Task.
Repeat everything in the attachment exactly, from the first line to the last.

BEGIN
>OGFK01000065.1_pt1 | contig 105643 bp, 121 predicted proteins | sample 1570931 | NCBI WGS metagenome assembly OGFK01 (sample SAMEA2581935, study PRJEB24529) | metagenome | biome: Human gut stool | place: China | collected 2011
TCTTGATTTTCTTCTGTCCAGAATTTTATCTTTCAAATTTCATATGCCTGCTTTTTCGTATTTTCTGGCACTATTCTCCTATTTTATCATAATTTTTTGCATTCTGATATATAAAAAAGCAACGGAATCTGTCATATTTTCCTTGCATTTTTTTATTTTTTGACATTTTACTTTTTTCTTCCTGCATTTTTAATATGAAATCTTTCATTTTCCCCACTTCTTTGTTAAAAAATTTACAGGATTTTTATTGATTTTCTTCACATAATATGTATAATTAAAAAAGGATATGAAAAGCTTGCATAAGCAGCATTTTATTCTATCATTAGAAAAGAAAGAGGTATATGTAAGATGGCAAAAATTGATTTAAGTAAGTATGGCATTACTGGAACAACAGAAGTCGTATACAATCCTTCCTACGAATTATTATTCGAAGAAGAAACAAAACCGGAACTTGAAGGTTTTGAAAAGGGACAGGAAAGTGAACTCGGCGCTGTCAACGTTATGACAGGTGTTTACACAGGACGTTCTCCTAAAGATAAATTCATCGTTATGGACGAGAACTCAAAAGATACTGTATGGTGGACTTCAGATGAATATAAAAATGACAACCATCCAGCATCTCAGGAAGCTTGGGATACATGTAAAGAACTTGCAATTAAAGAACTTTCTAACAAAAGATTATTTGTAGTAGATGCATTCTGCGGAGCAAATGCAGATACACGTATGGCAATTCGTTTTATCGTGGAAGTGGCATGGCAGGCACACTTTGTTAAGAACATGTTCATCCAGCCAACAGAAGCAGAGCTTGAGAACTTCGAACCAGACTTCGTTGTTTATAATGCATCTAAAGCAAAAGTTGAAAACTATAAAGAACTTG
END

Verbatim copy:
>OGFK01000065.1_pt1 | contig 105643 bp, 121 predicted proteins | sample 1570931 | NCBI WGS metagenome assembly OGFK01 (sample SAMEA2581935, study PRJEB24529) | metagenome | biome: Human gut stool | place: China | collected 2011
TCTTGATTTTCTTCTGTCCAGAATTTTATCTTTCAAATTTCATATGCCTGCTTTTTCGTATTTTCTGGCACTATTCTCCTATTTTATCATAATTTTTTGCATTCTGATATATAAAAAAGCAACGGAATCTGTCATATTTTCCTTGCATTTTTTTATTTTTTGACATTTTACTTTTTTCTTCCTGCATTTTTAATATGAAATCTTTCATTTTCCCCACTTCTTTGTTAAAAAATTTACAGGATTTTTATTGATTTTCTTCACATAATATGTATAATTAAAAAAGGATATGAAAAGCTTGCATAAGCAGCATTTTATTCTATCATTAGAAAAGAAAGAGGTATATGTAAGATGGCAAAAATTGATTTAAGTAAGTATGGCATTACTGGAACAACAGAAGTCGTATACAATCCTTCCTACGAATTATTATTCGAAGAAGAAACAAAACCGGAACTTGAAGGTTTTGAAAAGGGACAGGAAAGTGAACTCGGCGCTGTCAACGTTATGACAGGTGTTTACACAGGACGTTCTCCTAAAGATAAATTCATCGTTATGGACGAGAACTCAAAAGATACTGTATGGTGGACTTCAGATGAATATAAAAATGACAACCATCCAGCATCTCAGGAAGCTTGGGATACATGTAAAGAACTTGCAATTAAAGAACTTTCTAACAAAAGATTATTTGTAGTAGATGCATTCTGCGGAGCAAATGCAGATACACGTATGGCAATTCGTTTTATCGTGGAAGTGGCATGGCAGGCACACTTTGTTAAGAACATGTTCATCCAGCCAACAGAAGCAGAGCTTGAGAACTTCGAACCAGACTTCGTTGTTTATAATGCATCTAAAGCAAAAGTTGAAAACTATAAAGAACTTG